I don't recall where or when I first heard about it but I decided to read "On Grief and Grieving: Finding the Meaning of Grief Through the Five Stages of Loss" by Elisabeth Kübler-Ross after losing an aunt. It's a rather short read and I didn't highlight a lot but it gave me some clarity and helped me in my grieving process.
1. The Five Stages of Grief
People often think of the stages as lasting weeks or months. They forget that the stages are responses to feelings that can last for minutes or hours as we flip in and out of one and then another. We do not enter and leave each individual stage in a linear fashion. We may feel one, then another, and back again to the first one.
A mourner should be allowed to experience his sorrow, and he will be grateful for those who can sit with him without telling him not to be sad.
2. The Inner World of Grief
People often change reality to fantasy after death. Some of this is cultural. We are taught never to speak ill of the dead, and we feel guilty for even remembering the mistakes they made. We often idealize the person we lost to subconsciously convey the enormity of what is gone. The greater the person, we think, the more others will understand all that we have lost.
When we shelve our pain, it doesn’t go away.
3. The Outer World of Grief
Go slowly. Do not take on more than you can handle. It’s okay to have distractions. Accomplishing those little things in life can take you away from the enormous pain, and some people need a time of doing nothing, while others need to keep busy. Feeling productive can be a welcome change at times.
Food can temporarily seem to help with the emptiness, but just like any temporary feeling of relief, overeating is not a long-term solution in dealing with loss.
It’s a good idea to go to bed earlier, sleep a little later. If you’re out of balance, take little steps. Try to eat a little better, exercise a little, and be good to yourself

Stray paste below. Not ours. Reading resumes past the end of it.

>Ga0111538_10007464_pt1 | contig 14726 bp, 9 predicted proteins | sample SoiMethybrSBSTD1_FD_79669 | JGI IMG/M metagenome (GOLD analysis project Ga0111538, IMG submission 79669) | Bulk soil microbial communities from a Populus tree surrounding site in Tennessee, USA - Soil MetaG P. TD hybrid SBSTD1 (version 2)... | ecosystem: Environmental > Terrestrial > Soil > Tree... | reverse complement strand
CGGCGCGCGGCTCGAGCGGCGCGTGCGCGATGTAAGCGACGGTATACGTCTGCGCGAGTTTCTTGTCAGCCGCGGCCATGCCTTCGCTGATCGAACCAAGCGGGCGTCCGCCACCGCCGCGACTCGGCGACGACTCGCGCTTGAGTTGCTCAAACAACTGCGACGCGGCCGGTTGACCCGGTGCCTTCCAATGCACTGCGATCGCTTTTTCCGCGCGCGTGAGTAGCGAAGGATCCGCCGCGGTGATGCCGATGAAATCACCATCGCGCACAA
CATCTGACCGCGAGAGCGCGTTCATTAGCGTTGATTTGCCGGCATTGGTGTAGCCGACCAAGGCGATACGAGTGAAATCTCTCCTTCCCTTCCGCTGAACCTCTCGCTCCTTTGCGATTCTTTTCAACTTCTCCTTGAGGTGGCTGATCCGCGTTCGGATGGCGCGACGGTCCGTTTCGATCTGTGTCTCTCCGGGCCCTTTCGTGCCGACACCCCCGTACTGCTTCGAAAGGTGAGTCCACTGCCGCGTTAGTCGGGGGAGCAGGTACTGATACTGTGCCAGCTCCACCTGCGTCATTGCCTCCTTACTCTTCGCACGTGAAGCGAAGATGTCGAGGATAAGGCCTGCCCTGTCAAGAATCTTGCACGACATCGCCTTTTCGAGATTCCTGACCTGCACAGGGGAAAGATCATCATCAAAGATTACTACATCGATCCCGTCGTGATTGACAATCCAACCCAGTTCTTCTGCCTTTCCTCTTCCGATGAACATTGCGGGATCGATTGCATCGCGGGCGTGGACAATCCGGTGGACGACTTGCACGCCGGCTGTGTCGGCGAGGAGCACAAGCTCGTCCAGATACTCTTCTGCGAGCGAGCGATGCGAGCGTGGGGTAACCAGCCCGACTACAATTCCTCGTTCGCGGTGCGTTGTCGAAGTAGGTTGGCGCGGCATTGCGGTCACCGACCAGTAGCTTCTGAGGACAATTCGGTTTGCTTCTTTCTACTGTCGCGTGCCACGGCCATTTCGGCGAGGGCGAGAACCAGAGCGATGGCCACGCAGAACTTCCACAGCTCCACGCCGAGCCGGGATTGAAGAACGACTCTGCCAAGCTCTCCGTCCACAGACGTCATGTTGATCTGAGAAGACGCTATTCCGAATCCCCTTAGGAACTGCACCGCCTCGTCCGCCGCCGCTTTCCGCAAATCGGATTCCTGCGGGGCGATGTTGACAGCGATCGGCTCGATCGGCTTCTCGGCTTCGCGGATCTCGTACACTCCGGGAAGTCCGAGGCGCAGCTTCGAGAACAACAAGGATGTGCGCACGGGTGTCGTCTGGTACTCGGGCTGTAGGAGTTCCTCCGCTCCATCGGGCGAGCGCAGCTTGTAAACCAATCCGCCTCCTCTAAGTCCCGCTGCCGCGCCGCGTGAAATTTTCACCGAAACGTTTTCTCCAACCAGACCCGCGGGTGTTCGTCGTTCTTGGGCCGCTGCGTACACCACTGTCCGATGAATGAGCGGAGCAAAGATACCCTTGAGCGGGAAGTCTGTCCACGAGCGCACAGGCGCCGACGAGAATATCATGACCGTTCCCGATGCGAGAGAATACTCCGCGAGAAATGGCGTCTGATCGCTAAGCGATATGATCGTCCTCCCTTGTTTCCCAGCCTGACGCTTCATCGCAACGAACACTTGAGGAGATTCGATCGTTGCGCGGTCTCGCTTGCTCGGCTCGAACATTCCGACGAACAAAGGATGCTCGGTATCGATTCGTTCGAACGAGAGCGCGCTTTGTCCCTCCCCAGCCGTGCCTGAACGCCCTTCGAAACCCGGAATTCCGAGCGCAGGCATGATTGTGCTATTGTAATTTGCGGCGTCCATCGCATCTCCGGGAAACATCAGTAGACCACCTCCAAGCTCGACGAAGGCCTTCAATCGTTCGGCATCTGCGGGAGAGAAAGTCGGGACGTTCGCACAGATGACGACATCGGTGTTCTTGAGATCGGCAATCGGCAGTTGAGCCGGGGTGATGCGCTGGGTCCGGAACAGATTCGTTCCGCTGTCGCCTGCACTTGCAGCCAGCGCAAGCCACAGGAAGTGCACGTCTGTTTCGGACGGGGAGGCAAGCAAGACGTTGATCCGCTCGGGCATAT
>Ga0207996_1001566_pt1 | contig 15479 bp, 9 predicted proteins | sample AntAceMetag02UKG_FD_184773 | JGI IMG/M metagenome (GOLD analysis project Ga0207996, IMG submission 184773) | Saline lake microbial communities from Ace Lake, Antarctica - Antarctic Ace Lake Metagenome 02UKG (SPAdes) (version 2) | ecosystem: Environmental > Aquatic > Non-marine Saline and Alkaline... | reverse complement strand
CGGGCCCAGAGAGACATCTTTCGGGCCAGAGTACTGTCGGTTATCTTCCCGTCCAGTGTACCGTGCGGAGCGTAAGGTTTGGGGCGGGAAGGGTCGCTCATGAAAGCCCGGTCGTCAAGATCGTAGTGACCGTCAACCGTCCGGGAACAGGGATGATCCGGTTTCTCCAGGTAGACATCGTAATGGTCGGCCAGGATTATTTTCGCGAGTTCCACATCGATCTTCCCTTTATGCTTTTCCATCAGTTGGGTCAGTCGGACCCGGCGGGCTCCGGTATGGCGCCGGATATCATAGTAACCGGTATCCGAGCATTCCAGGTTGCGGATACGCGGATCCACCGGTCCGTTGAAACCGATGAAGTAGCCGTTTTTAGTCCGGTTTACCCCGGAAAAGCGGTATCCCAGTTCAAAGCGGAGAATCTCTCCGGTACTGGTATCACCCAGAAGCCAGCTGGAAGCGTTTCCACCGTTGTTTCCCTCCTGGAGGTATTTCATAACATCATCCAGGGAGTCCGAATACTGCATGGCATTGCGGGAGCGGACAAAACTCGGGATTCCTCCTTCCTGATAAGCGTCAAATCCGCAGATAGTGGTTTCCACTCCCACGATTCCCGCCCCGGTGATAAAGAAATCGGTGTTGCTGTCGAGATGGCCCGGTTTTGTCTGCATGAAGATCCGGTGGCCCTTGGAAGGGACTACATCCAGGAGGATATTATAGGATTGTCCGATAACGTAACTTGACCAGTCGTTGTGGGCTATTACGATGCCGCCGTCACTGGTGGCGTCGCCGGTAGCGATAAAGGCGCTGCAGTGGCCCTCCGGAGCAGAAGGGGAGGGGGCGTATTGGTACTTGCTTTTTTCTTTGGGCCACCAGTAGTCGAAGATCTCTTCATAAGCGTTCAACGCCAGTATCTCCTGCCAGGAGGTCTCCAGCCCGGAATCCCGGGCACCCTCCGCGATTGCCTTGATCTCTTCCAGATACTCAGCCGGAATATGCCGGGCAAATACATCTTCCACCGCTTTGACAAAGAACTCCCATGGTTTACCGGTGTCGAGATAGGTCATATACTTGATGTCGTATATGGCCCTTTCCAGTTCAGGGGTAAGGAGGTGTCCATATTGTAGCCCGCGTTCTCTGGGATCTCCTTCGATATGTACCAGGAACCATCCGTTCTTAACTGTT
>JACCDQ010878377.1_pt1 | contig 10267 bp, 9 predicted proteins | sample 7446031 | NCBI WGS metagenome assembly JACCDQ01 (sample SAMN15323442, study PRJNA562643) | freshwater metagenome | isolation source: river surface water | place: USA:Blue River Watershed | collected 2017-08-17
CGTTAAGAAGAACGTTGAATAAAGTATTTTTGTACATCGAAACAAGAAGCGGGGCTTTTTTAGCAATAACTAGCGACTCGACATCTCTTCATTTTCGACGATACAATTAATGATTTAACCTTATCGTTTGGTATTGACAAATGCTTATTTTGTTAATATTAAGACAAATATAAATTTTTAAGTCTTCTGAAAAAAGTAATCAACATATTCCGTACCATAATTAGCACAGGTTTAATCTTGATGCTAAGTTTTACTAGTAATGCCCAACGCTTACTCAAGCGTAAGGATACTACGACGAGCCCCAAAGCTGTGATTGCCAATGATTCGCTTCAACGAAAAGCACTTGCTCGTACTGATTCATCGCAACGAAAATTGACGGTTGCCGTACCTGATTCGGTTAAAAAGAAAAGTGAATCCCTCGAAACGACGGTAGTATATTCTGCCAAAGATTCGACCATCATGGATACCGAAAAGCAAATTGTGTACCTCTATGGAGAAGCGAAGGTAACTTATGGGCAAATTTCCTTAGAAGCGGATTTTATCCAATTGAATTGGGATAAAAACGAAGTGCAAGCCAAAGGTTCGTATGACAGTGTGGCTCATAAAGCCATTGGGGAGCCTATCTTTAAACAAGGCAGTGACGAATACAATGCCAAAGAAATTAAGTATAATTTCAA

Take time to feel your feelings and to experience them. Let your friends help, and do not turn down offers of support. And take a moment to be real.
Writing is a wonderful companion to our loneliness in a world where we stand alone. Many people write about their feelings after a loss. Some write in a grief journal to deposit their feelings without worrying about someone else’s reactions. In any case writing externalizes what is in us. Those circulatory thoughts can find an exit with the pen and paper or with the keyboard and mouse.
We write to express ourselves, but sometimes we can write to ask for an answer. How on earth can you receive an answer from a loved one who has died? One technique that we have found to produce interesting results is to write the letter to your loved one with your dominant hand. Now get a fresh sheet of paper and allow yourself to write a letter back from your loved one with your nondominant hand.
You don’t ever bring the grief over a loved one to a close.
4. Specific Circumstances
Death is hardest to comprehend without any forewarning. The news and loss are crushing. How can our world change so dramatically and without any warning? No preparation, no good-byes, just the loudest absence one could ever imagine.
5. The Changing Face of Grief
If you do not take the time to grieve, you cannot find a future in which loss is remembered and honored without pain.
7. David Kessler: My Own Grief
Those whom we have loved and who loved us in return will always live on in our hearts and minds. As you continue on your journey, know that you are richer and stronger, and that you know yourself better now. You have transformed and evolved. You have loved, lost, and survived.
You can find gratitude for the time you and your loved one shared together, as short as that seems to have been. Time helps as you continue healing and live on. Yours is the grace of life, death, and love.
Afterword: The Gift of Grief
Why grieve? For two reasons. First, those who grieve well, live well. Second, and most important, grief is the healing process of the heart, soul, and mind; it is the path that returns us to wholeness. It shouldn’t be a matter of if you will grieve; the question is when will you grieve. And until we do, we suffer from the effects of that unfinished business.
The reality is that you will grieve forever. You will not “get over” the loss of a loved one; you will learn to live with it. You will heal, and you will rebuild yourself around the loss you have suffered. You will be whole again, but you will never be the same. Nor should you be the same, nor would you want to. The time we take following a loss is important in grief and grieving as well as in healing. This gift of grief represents a completion of a connection we will never forget. A time of reflection, pain, despair, tragedy, hope, readjustment, reinvolvement, and healing.